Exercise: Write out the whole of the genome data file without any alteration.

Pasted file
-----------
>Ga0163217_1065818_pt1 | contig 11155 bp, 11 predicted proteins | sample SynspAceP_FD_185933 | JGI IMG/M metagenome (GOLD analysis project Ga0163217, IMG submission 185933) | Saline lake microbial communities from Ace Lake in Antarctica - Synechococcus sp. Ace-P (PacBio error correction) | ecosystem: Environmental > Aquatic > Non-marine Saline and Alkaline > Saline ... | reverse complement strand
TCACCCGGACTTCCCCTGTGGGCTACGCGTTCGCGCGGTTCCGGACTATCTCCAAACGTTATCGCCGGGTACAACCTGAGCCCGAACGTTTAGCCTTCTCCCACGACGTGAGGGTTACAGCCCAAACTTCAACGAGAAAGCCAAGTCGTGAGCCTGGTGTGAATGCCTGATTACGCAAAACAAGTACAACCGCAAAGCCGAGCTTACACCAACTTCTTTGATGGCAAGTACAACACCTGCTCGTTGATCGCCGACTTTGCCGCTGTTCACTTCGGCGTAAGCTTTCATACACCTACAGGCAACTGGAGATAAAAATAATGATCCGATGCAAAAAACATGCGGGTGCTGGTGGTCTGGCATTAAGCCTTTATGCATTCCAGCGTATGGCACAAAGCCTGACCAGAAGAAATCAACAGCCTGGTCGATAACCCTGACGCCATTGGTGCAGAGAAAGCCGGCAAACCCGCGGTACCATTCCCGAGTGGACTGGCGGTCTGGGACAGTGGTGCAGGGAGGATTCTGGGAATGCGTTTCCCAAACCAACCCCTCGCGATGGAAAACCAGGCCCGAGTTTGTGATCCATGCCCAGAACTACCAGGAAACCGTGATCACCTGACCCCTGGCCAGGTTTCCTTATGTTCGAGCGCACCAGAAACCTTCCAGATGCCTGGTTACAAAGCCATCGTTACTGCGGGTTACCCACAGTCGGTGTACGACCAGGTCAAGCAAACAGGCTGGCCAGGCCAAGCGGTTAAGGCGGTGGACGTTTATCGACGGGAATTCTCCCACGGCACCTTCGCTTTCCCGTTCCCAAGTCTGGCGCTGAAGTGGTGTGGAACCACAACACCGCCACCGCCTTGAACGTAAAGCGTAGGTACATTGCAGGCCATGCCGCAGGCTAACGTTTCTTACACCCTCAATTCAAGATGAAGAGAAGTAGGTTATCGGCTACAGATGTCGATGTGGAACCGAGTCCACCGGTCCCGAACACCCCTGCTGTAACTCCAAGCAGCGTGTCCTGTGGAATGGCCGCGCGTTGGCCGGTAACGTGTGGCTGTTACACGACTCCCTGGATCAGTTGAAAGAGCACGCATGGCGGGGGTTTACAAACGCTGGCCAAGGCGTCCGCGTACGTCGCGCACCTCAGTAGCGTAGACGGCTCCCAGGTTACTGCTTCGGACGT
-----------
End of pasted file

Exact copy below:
>Ga0163217_1065818_pt1 | contig 11155 bp, 11 predicted proteins | sample SynspAceP_FD_185933 | JGI IMG/M metagenome (GOLD analysis project Ga0163217, IMG submission 185933) | Saline lake microbial communities from Ace Lake in Antarctica - Synechococcus sp. Ace-P (PacBio error correction) | ecosystem: Environmental > Aquatic > Non-marine Saline and Alkaline > Saline ... | reverse complement strand
TCACCCGGACTTCCCCTGTGGGCTACGCGTTCGCGCGGTTCCGGACTATCTCCAAACGTTATCGCCGGGTACAACCTGAGCCCGAACGTTTAGCCTTCTCCCACGACGTGAGGGTTACAGCCCAAACTTCAACGAGAAAGCCAAGTCGTGAGCCTGGTGTGAATGCCTGATTACGCAAAACAAGTACAACCGCAAAGCCGAGCTTACACCAACTTCTTTGATGGCAAGTACAACACCTGCTCGTTGATCGCCGACTTTGCCGCTGTTCACTTCGGCGTAAGCTTTCATACACCTACAGGCAACTGGAGATAAAAATAATGATCCGATGCAAAAAACATGCGGGTGCTGGTGGTCTGGCATTAAGCCTTTATGCATTCCAGCGTATGGCACAAAGCCTGACCAGAAGAAATCAACAGCCTGGTCGATAACCCTGACGCCATTGGTGCAGAGAAAGCCGGCAAACCCGCGGTACCATTCCCGAGTGGACTGGCGGTCTGGGACAGTGGTGCAGGGAGGATTCTGGGAATGCGTTTCCCAAACCAACCCCTCGCGATGGAAAACCAGGCCCGAGTTTGTGATCCATGCCCAGAACTACCAGGAAACCGTGATCACCTGACCCCTGGCCAGGTTTCCTTATGTTCGAGCGCACCAGAAACCTTCCAGATGCCTGGTTACAAAGCCATCGTTACTGCGGGTTACCCACAGTCGGTGTACGACCAGGTCAAGCAAACAGGCTGGCCAGGCCAAGCGGTTAAGGCGGTGGACGTTTATCGACGGGAATTCTCCCACGGCACCTTCGCTTTCCCGTTCCCAAGTCTGGCGCTGAAGTGGTGTGGAACCACAACACCGCCACCGCCTTGAACGTAAAGCGTAGGTACATTGCAGGCCATGCCGCAGGCTAACGTTTCTTACACCCTCAATTCAAGATGAAGAGAAGTAGGTTATCGGCTACAGATGTCGATGTGGAACCGAGTCCACCGGTCCCGAACACCCCTGCTGTAACTCCAAGCAGCGTGTCCTGTGGAATGGCCGCGCGTTGGCCGGTAACGTGTGGCTGTTACACGACTCCCTGGATCAGTTGAAAGAGCACGCATGGCGGGGGTTTACAAACGCTGGCCAAGGCGTCCGCGTACGTCGCGCACCTCAGTAGCGTAGACGGCTCCCAGGTTACTGCTTCGGACGT